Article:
God’s in the Reality, Not the Lie (#323)

I’ve always been fascinated by how we humans behave, both individually and in groups. I just reread a book published twenty years ago entitled Hitler’s Willing Executioners: Ordinary Germans and the Holocaust by Daniel Goldhagen. In his book, Goldhagen documents how many people knowingly participated in the Hitler-directed genocide of the Jewish people. His book sought to counter what had been commonly accepted about the Holocaust: it was perpetrated by the Nazi Party, but “ordinary” citizens played no real part in it. Goldhagen showed how hundreds of thousands of Germans were directly involved in the Holocaust and even more knew of the genocide taking place. To Christianity’s shame, most of the German Church went along with the genocide. Few were willing to risk their lives to resist the Holocaust.

Many reacted negatively to Goldhagen’s claims. They didn’t want to believe that reality about ordinary citizens. That reaction provides an insight into how we humans deal with hard truths about ourselves or the world. We want to think that evil is perpetrated only by bad people and not by good people like us. But I wonder: What were ordinary Germans thinking when they smelled the odor from the crematoria smokestacks? Were they too afraid to act? Did they convince themselves it wasn’t happening? Did they hope someone else would stop it all? Hannah Arendt’s term, “the Banality of Evil,” comes to mind. Everyone was just doing their job, keeping their noses clean, and trying not to reflect too much on what was happening. They, of course, were lying to themselves.

Our inability to see the truth about ourselves and what’s happening around us is due to our fallen, sinful natures. Sin being what sin is, we’d rather not face reality. We prefer the story we tell ourselves. But when we do that, we stay locked in the grip of sin. There’s no Good News in the false stories we tell ourselves, for God isn’t found in them. On the Cross of Jesus, God meets us in the reality of the world and not as we fantasize it to be. And that’s Good News to us who are exhausted with the lies we tell ourselves and the lies others tell us that we simply accept as true. George Orwell contended that when lies are told often and repeatedly, particularly by those in power, then fighting the lie becomes more exhausting than just acquiescing to it. So, we go along with the lie. Orwell also proposed that falsifying reality is a way those in power try to control others. But that attempt is ultimately a dead end. Truth and reality always have a way of asserting themselves, eventually.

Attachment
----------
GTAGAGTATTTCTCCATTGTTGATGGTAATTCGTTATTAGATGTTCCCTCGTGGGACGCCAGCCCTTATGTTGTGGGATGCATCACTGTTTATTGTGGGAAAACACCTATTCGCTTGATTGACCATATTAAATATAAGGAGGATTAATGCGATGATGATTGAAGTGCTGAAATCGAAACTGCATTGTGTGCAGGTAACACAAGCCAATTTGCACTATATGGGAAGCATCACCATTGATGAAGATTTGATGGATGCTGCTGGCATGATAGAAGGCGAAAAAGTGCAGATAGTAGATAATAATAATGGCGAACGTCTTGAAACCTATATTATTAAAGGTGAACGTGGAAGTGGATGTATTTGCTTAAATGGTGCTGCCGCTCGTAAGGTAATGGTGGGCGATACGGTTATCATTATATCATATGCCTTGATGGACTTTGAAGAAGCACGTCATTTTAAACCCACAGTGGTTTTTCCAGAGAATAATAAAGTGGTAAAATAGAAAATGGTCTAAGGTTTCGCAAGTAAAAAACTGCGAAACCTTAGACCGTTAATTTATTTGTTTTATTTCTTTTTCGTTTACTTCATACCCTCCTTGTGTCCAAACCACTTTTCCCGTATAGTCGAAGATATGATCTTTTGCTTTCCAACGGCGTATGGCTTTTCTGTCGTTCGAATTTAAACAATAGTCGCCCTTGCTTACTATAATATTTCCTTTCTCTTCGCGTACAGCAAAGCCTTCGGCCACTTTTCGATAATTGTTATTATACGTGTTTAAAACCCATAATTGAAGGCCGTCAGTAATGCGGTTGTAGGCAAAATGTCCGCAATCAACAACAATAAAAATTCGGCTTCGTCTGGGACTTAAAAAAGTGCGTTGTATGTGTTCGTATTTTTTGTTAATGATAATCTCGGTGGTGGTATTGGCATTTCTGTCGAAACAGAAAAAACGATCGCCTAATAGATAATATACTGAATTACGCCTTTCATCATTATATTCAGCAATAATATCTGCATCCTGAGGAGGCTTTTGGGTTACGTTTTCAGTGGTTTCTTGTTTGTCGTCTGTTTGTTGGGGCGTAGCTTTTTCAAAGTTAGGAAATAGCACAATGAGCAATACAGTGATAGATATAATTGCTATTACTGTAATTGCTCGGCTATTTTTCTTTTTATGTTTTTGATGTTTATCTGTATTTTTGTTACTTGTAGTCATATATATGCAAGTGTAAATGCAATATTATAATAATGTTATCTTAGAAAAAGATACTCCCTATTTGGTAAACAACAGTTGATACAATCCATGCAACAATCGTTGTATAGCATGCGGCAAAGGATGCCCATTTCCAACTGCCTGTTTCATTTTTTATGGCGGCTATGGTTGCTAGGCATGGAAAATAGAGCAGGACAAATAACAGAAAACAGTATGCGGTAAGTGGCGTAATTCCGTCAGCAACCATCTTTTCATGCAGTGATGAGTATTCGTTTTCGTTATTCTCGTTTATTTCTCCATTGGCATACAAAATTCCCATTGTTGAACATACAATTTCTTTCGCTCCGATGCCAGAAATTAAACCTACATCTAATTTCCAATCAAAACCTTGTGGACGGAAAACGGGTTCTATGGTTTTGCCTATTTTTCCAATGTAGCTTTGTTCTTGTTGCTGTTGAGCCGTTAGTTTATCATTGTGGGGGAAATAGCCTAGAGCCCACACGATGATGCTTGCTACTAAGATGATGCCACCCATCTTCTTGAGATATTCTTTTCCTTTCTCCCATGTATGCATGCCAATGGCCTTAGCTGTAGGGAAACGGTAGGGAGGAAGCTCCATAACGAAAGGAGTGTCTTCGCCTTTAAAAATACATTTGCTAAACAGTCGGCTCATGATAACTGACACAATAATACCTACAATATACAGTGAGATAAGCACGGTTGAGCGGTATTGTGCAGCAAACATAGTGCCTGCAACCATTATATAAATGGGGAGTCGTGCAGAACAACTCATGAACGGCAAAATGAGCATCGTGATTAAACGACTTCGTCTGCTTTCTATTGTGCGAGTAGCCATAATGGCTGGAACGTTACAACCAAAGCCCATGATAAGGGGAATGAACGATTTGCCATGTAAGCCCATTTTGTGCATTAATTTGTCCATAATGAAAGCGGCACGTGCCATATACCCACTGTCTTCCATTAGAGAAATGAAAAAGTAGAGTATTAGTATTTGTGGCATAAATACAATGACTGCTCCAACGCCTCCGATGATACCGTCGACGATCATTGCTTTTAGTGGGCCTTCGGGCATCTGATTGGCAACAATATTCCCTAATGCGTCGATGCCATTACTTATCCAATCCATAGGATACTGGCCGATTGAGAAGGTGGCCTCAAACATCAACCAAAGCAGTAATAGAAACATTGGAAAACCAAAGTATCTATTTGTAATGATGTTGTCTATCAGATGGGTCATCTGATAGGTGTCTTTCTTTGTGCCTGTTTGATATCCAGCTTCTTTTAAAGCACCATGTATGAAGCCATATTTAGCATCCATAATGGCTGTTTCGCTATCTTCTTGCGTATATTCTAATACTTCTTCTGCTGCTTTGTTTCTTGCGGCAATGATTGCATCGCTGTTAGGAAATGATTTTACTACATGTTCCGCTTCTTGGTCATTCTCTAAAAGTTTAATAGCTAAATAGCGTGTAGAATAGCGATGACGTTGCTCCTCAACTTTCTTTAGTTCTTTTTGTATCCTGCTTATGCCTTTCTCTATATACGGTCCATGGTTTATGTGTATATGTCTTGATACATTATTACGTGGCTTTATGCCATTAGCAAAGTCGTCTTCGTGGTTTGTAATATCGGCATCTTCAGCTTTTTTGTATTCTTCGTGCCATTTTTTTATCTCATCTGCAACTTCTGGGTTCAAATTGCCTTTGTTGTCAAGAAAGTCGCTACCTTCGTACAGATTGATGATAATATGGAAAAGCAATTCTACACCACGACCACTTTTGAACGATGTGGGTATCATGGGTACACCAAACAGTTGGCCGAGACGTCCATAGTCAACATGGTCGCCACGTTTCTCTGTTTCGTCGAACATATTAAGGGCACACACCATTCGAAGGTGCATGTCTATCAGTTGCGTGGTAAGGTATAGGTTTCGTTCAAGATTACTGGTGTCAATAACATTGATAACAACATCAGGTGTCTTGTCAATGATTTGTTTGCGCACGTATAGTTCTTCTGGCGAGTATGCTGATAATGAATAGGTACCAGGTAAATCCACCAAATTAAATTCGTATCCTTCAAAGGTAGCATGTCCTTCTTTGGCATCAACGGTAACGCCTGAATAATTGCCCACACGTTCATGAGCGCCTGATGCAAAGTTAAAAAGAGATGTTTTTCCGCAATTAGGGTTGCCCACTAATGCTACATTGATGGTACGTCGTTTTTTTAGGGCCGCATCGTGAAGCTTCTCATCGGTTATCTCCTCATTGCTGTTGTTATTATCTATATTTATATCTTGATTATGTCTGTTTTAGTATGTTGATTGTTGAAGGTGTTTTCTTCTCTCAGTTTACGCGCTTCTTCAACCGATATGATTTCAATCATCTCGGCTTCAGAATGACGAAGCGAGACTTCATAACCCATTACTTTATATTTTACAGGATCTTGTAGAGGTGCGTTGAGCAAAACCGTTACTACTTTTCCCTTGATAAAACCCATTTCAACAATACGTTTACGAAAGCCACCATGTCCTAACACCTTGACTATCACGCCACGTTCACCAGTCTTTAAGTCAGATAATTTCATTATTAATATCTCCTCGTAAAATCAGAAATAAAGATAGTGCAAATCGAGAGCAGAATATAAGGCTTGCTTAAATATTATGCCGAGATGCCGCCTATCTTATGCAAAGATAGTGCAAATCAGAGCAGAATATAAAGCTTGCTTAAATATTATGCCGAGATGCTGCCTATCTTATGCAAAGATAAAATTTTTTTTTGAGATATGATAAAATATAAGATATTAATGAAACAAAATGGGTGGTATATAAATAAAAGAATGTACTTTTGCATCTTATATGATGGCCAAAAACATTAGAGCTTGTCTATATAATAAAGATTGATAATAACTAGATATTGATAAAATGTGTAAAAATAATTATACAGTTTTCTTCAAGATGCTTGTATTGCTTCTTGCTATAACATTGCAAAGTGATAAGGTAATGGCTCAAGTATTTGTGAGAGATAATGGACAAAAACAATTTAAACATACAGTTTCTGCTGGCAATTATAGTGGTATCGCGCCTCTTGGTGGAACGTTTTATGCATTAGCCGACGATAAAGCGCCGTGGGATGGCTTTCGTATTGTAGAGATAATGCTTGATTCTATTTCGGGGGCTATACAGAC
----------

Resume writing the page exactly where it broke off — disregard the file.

And that’s where the Good News of Jesus meets us. Owning up to reality is liberating for us because God is always in the reality, and not in the lie. There’s no “down side” to embracing the truth about ourselves or what’s happening around us. Our faith in Jesus and his Cross tells us that he’s paid the price for our lies and the lies marketed to us as truth. We’re free to be real, to name things as they are and for what they truly are.

So, be bold in naming the reality you see in yourself and the world around you. There’s no need to acquiesce to the lies, the ones inside us or the ones outside us, for God is always mercifully in the reality of the world. We are more free than we realize!